Caroline is the editor-in-chief of Literary Mama, the associate director of The Sustainable Arts Foundation, and co-editor of The Cassoulet Saved Our Marriage as well as Mama, PhD: Women Write About Motherhood and Academic Life (Rutgers University Press, 2008).
We’ve been making this fabulous recipe for a while now, and every time, I complain about the recipe format. So I’m rewriting it here mostly for my own benefit, really, but if you’re looking for an excellent vegan brownie, look no further.
Preheat oven to 350
Line an 8×8 square baking pan with parchment
Combine in a small bowl and set aside:
1 1/2 T flaxseed meal
3 T water
¾ c all purpose flour
1 ½ c almond meal
½ c cocoa powder
½ t salt
¼ t baking soda
6 T vegan shortening/coconut oil
½ c chocolate chips
add to the melted chocolate
1 ¼ c white sugar
6 T almond milk
1 t vanilla
Add wet mixture to dry and stir well.
¼ c chocolate chips
Spread the batter in the pan and then bake at 350 for 30-35 minutes, until a tester comes out with moist crumbs, not liquid. Cool completely before slicing.
Remember when I wrote last week about being so inspired by recipes in magazines? It happened again, all because of the glorious picture I’ve posted above. The recipe, once you look at it closely, is nothing fancy or complicated at all. Polenta, made a little richer with milk rather than all water. Mushrooms, both fresh and dried, sautéed with an extra hit of butter, soy sauce, and cream — just a tablespoon of each, but that makes all the difference between a meager sauté and something a bit more special to cook for your family.
Unless, of course, your family includes people who cry at the sight of sautéed mushrooms, don’t like anything mushy, and shy away from salt.
My first step was biding my time, waiting until the mushroom-loathing eight-year-old was out (at a basketball game with his dad and grandfather, who would have loved the dinner, but tough; I had a recipe to try and I was getting impatient). Step two was selling the no-mush twelve-year-old on the idea of broadening his palate to consider new textures, not just the new flavors I am usually peddling. As for the salt, to which my mother is acutely sensitive; well, I hoped the single tablespoon of soy sauce wouldn’t be too much, but it concentrates so much as it cooks down, I needed to thin the sauce with extra mushroom-soaking water. It’s a little less decadent that way, but she liked it. The twelve-year-old liked it. And I, sitting at the table with them, talking and eating, I didn’t really care what it tasted like…but I liked it, too.
I have over a hundred cookbooks, but there’s something so enticing about a recipe in a magazine. It’s beautifully photographed. It’s alone — not buried in a book full of other recipes — and yet often accompanied by recipes to make a whole meal. And did I mention the beautiful photography?
I tear recipes out of magazines all the time. I don’t even (currently) subscribe to any food magazines, but they come in the New York Times magazine section and other less likely sources. They accumulate on a particular spot on the kitchen counter until I gather them up and rest them above the cookbooks on the kitchen shelf (I don’t put them into my binder of torn-and-saved recipes until I have tested them.) When I grab a cookbook off the shelf, the loose recipes often tumble off the shelf, floating down to the floor like so many onion skins. Periodically, I sort through them and wonder what seemed so special about pasta with walnut-parsley pesto, anyway? (Probably the photograph).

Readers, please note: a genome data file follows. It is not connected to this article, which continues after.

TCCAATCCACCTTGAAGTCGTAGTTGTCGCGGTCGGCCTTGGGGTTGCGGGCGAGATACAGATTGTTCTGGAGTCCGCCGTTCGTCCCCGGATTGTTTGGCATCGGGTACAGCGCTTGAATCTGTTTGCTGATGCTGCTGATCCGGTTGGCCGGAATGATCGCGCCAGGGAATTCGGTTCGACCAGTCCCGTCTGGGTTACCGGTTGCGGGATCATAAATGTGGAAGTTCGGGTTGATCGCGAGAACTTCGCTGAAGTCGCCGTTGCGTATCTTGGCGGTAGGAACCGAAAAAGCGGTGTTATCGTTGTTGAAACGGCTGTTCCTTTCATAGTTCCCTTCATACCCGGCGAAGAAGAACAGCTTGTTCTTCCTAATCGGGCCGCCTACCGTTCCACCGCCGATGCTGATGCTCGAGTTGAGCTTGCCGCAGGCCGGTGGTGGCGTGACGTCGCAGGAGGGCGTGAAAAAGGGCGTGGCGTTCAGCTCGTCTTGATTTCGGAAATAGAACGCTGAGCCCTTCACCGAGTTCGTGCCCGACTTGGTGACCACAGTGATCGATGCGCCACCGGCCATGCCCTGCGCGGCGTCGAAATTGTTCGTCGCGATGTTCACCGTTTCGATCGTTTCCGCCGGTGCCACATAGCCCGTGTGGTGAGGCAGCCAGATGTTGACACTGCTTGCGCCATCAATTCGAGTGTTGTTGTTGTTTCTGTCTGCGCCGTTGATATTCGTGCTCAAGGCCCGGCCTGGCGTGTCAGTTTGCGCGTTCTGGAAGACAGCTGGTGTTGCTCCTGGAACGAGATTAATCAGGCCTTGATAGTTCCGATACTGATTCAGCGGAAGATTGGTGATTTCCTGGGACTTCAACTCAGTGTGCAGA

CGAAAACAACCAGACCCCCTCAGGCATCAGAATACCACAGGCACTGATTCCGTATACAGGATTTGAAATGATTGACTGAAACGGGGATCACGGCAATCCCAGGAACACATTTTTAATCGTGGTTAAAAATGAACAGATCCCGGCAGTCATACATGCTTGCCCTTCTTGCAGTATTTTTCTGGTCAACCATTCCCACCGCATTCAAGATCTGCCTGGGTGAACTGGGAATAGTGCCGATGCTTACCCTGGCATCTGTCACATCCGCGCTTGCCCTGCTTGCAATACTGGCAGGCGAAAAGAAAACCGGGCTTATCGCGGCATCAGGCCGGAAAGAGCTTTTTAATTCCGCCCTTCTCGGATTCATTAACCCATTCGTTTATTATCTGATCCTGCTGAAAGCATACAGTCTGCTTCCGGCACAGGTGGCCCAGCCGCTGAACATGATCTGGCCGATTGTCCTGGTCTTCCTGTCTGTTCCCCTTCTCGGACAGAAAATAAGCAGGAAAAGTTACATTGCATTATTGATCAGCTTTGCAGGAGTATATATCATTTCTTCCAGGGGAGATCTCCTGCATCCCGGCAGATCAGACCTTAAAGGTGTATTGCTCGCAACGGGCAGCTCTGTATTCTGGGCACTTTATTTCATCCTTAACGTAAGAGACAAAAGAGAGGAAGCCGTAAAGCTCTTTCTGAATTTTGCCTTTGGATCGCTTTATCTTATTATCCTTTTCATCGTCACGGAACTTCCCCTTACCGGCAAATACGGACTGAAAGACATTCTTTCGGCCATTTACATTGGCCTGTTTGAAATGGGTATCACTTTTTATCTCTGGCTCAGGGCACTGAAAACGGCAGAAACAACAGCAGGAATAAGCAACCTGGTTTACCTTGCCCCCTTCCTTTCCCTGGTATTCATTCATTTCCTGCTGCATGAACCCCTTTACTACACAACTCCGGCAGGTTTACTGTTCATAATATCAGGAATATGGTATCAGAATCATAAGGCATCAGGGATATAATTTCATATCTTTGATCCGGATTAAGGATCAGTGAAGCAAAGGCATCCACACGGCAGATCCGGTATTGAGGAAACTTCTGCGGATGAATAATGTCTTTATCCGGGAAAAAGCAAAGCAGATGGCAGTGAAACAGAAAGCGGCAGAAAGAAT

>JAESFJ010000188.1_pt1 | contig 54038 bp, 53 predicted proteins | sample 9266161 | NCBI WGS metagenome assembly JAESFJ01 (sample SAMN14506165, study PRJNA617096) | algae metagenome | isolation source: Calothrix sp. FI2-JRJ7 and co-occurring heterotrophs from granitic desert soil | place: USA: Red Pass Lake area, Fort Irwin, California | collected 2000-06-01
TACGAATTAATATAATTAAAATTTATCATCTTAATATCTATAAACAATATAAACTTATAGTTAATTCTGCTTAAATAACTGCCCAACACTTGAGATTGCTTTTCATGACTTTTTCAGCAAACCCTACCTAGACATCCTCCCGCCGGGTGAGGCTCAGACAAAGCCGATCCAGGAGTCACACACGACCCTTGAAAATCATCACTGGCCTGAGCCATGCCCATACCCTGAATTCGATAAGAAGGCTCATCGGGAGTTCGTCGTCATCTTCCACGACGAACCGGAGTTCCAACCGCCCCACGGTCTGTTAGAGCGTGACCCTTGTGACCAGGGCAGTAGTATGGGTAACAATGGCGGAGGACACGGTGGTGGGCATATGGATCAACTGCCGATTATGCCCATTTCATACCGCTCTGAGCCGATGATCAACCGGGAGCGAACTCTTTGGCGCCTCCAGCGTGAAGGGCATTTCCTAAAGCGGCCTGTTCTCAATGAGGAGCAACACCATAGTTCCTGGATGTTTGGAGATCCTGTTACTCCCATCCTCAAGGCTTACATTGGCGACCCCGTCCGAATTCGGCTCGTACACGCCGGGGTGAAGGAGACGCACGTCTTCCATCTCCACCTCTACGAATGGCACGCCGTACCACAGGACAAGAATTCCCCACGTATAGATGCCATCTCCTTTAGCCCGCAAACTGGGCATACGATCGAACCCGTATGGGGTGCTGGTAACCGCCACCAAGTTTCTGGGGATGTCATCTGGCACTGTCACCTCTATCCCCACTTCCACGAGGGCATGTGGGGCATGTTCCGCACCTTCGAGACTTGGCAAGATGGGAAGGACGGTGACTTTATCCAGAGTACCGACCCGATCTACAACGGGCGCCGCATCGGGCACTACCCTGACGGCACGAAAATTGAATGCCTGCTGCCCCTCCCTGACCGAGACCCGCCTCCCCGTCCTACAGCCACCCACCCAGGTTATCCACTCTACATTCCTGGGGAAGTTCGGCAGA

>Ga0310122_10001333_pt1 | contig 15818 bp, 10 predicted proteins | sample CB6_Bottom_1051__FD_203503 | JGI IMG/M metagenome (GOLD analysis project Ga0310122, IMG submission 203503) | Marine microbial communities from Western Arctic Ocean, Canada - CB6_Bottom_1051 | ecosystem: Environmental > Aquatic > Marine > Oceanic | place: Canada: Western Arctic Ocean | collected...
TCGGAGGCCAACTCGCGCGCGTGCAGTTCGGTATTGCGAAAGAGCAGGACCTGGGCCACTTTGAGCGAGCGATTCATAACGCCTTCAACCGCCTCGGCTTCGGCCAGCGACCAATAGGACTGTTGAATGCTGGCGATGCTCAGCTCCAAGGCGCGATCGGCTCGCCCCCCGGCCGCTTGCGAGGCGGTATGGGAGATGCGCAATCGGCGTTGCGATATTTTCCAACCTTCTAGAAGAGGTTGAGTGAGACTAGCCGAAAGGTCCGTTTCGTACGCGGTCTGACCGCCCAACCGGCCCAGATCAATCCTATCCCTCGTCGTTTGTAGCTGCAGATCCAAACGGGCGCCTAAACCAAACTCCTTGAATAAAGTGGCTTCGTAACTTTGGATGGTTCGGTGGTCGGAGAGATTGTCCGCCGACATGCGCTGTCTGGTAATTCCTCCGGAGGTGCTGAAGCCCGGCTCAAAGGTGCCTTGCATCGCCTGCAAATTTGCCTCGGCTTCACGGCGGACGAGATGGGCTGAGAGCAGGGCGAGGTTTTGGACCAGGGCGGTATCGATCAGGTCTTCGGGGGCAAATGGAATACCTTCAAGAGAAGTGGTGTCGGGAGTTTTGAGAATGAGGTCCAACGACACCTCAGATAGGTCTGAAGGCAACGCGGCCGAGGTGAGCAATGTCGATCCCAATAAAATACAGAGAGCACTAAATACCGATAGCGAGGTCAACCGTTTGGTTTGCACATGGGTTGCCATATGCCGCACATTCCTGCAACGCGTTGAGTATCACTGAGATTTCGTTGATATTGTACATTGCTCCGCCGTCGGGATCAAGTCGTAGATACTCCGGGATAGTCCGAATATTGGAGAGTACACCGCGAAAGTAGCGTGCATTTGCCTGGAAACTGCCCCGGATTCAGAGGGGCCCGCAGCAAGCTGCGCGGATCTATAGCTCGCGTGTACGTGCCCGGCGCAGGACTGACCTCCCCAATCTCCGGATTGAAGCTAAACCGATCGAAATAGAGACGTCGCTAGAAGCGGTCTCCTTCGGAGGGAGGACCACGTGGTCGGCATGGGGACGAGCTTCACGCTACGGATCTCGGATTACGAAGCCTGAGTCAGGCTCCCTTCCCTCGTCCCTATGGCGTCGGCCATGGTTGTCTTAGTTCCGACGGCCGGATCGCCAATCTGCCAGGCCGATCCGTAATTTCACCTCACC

But recently I went from tearing to testing very quickly, and have now made Mark Bittman’s easy tortilla recipe so many times, I know it by heart. We keep a lump of dough in the breadbox, and Eli smooshes some out every morning and makes himself a fresh tortilla for breakfast.
It’s not revolutionary, eating tortillas, but making them by hand is, for us. It turns an everyday element of our weekly dinner routine into something a little more special. It makes us plan ahead a bit (the tortilla dough takes all of five minutes to bring together, but is best if it rests half an hour or so before cooking), and makes us slow down a bit as we roll (or smoosh) and cook. It gets the kids in the kitchen and gives the adults time for a leisurely cocktail before dinner. Win, win, win.
My favorite way to eat them is as I’ve shown above, with some sautéed chard and roasted sweet potatoes, a dollop of guacamole, and a drizzle of salsa.
Now excuse me while I go sort through my recipes and find something to make for dinner…
The Second Annual Food & Farm Film Fest is coming to San Francisco’s Roxie Theater; check out the amazing line-up here, including a short film about siracha, a feature-length documentary about honeybees, and a festival-closing program of three films on chocolate and coffee. Each screening is accompanied by a great-looking menu.
This year, Ben made his decision early and never wavered: blueberry pie for his birthday. Farmers market-shopper that he is, he worried a bit that blueberries aren’t in season right now (and I certainly never told him how much the organic Chilean berries cost me), but his love of berries outweighed thoughts of sustainability, this time.
His younger brother Eli (not a fan of fruit desserts) announced that he would rather eat graham crackers for dessert, but even he wound up eating all the crust of his slice and then giving the blueberry filling to his brother. Win-win.